Impossible Mexico – Two

Happy Teacher’s Day in Mexico!

A study by the Mexican Institute for Competition found out that 70 teachers in the country earn more than the President (more than 193,000 pesos or more than 14,000 USD a month). One teacher even earns around 600,000 pesos a month (roughly 46,000 USD). In the state of Hidalgo, 1440 teachers share the same birthday – 12 December 1912, i.e. they are 101 years old…still giving classes??? At least still cashing in their pay checks.

Seriously, oversight has to be strengthened in Mexico! Taxpayers should demand that. And also teachers who earn average salaries (the OECD lists a salary of around 16,000 pesos or 1200 USD a month for a Mexican teacher).

Our Common Future

Today, we were having a recycling call at the school of my sons. I am parent representative of the class of my oldest boy, and his generation was in charge of assisting the parent association (PA) with their work. The PA does those calls to generate funds for their activities – they sell the material to a recycling company. We have had two events where we asked families to bring paper and aluminum cans. This time, we collected electronic trash – computers, cell phone, TVs, stereos, all the things that do not work or that people do not need anymore. And I was first impressed and then shocked by the amount we received.

Impressed because I saw quite some mums and dads that had taken the time and effort to check out their basements and attics to get all their tech junk together and bring it to school from 7am in the morning.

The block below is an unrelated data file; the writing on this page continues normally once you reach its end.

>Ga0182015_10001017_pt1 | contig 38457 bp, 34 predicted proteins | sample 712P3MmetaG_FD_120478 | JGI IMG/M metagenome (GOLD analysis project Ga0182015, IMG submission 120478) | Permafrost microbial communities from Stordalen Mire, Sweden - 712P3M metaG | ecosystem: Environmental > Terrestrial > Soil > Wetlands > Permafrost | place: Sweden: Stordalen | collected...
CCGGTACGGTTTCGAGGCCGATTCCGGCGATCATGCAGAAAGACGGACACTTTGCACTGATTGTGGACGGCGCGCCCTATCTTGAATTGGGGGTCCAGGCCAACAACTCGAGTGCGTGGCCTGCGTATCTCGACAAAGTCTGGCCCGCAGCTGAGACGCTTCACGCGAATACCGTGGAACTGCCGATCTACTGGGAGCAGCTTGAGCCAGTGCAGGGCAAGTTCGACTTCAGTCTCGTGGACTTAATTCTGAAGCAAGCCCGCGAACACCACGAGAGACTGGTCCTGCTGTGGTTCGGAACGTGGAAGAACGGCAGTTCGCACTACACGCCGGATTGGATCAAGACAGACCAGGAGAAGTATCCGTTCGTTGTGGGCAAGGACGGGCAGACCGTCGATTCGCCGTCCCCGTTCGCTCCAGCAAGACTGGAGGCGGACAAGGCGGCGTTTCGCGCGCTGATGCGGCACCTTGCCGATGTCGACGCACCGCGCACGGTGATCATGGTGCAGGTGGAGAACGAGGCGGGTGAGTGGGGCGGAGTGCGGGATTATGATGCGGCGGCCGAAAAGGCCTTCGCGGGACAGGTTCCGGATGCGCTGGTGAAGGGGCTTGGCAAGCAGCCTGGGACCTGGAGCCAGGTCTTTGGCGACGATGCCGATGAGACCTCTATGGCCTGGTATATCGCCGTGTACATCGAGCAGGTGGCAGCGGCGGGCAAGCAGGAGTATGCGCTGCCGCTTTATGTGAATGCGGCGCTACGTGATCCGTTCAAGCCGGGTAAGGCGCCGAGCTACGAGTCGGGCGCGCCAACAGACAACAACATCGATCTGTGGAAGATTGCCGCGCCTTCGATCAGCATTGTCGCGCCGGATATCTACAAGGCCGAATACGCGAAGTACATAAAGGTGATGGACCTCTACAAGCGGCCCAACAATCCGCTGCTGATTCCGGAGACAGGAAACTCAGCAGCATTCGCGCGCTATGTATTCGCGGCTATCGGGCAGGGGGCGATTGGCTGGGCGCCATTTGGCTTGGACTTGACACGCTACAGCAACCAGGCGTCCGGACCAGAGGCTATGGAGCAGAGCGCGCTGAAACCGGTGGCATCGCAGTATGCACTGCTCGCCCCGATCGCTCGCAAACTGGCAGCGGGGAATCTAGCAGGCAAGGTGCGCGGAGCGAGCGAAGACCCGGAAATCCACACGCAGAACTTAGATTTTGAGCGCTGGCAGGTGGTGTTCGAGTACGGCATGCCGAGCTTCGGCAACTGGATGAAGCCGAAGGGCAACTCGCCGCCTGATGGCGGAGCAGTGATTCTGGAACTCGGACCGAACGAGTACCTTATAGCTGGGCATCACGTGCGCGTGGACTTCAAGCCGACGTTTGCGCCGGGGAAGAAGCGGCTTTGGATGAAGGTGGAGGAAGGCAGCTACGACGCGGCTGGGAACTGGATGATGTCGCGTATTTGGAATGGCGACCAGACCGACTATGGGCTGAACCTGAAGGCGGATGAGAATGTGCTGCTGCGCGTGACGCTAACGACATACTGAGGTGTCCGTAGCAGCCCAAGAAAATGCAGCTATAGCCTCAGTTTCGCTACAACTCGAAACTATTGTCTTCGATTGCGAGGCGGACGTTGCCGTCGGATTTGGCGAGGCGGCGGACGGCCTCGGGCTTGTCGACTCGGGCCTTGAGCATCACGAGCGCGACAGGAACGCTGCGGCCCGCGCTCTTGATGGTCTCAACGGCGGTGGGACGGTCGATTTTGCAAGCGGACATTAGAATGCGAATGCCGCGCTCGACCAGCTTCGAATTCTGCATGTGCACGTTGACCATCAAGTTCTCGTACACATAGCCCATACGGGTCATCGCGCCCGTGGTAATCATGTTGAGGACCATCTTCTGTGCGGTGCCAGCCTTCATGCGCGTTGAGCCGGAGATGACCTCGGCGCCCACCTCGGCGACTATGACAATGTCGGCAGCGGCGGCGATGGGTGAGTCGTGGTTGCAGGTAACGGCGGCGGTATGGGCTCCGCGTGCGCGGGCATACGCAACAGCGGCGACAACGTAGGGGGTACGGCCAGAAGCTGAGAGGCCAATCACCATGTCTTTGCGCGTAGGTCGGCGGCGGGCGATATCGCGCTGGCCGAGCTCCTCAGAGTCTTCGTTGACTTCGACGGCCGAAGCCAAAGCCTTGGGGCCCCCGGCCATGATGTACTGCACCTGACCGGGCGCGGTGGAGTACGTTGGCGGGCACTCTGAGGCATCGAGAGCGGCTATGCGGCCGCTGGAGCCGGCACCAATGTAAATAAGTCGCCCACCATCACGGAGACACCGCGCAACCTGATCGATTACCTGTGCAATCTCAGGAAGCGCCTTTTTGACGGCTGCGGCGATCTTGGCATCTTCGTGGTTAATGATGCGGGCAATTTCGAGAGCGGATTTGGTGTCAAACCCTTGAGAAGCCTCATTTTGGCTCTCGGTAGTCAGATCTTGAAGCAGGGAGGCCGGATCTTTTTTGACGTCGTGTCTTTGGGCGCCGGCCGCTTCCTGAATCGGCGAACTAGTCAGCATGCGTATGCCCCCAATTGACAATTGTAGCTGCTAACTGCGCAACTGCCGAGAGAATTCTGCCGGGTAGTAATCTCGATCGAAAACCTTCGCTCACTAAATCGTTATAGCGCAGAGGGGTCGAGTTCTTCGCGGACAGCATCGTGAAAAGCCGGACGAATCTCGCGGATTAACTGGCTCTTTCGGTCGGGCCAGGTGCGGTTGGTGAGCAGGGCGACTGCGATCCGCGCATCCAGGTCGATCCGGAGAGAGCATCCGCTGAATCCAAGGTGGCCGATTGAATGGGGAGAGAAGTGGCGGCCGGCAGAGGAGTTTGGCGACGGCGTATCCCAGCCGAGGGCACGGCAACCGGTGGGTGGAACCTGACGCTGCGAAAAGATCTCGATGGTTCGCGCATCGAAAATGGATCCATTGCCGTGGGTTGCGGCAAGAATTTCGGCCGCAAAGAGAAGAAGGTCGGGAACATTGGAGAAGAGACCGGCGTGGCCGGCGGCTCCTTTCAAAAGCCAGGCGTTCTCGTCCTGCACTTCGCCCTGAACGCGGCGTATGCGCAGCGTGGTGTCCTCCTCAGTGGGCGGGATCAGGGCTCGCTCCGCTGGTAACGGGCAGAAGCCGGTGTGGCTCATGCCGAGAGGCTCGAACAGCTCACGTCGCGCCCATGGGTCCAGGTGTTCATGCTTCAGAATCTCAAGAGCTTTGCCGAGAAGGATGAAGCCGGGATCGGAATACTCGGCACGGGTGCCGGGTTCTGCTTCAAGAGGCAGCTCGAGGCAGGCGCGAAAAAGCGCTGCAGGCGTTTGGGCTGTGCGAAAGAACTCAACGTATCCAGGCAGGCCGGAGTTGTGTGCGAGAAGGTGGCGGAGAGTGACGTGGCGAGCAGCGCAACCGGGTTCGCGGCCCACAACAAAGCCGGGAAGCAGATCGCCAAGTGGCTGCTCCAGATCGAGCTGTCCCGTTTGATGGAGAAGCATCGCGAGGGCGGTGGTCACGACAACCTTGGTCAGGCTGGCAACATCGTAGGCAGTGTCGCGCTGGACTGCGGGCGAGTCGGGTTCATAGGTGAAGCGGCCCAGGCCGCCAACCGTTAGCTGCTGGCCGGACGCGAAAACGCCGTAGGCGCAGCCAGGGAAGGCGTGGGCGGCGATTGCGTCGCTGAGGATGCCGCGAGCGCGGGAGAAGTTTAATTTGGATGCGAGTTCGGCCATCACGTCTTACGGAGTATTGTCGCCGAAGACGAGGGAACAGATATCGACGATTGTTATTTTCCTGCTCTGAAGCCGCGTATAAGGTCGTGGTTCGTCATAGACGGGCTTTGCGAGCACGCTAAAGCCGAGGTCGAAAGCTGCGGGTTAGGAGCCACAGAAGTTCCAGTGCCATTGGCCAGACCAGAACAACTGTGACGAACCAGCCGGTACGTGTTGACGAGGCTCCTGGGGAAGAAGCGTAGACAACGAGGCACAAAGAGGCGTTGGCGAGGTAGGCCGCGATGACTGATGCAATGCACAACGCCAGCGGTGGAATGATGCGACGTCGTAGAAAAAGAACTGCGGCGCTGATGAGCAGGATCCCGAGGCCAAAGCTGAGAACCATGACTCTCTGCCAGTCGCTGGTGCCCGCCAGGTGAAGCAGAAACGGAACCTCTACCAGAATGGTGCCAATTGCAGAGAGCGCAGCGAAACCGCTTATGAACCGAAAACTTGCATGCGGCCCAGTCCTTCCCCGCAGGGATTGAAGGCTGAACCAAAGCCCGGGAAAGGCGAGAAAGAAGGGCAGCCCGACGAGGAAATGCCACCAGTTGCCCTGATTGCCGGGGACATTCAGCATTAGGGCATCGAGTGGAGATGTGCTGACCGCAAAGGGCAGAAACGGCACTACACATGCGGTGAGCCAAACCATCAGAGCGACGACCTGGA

Shocked because I opened several plastic bags that had four, five cell phones in them; or three digital cameras in one lot. One dad brought four laptops that caught the eye of several of the security guys helping us because they looked still quite neat. We piled up hundreds of chargers, cables, modems; dozens of DVD players. I was just wondering how people can have so much stuff; how they can buy so many things. Mexico is still a developing country, but the families of the so-called middle class for sure spend lots of money on consumer electronics.

I was thinking about Gro Harlem Brundtland and the definition of sustainability that she and other environmental thinkers formulated more than 25 years ago: Sustainable development is the kind of development that meets the needs of the present without compromising the ability of future generations to meet their own needs. The “needs” mentioned in the Brundtland report, aka “Our Common Future”, referred to the “essential needs of the world’s poorest people”. At least 50 percent of the goods we collected this morning, I would say, were not fulfilling that criteria.

I don’t want to propagate quasi stone age life – that we all just have a roof over our heads, enough to eat, clothes to cover our bodies, and health care and education. I have a smart phone, I use a computer, I like to watch TV. I know that there is technological progress – we saw things there this morning that gave us the sense that we were using a time machine: huge computer monitors, bulky CPUs, fax machines, a TV more than half a meter deep, VHS players.

But does it always have to be the latest iPhone? My youngest son knows when the newest version of Steve Jobs’ favorite telecom device is launched. He would love to have one. A lighter laptop? A smaller dock-in station? An even bigger flat-screen? A more powerful car? We all have to ask ourselves if we are not compromising the ability of our children and grand-children to meet their own needs by consuming the way we do.

Recycling is good – a lot of the bits and pieces of the goods that we collected this morning will find their way into new cool gadgets. Production nowadays is much more resource efficient than it was in 1987 when Brundtland was asked by the then UN Secretary-General to lay the intellectual groundwork for the Earth Summit in Rio de Janeiro five years later. But nearly all experts agree that there will be no sustainability without us really rethinking and changing our consumption habits. It is a truth the business community usually does not like to hear, but some companies have shown that it also can be an opportunity.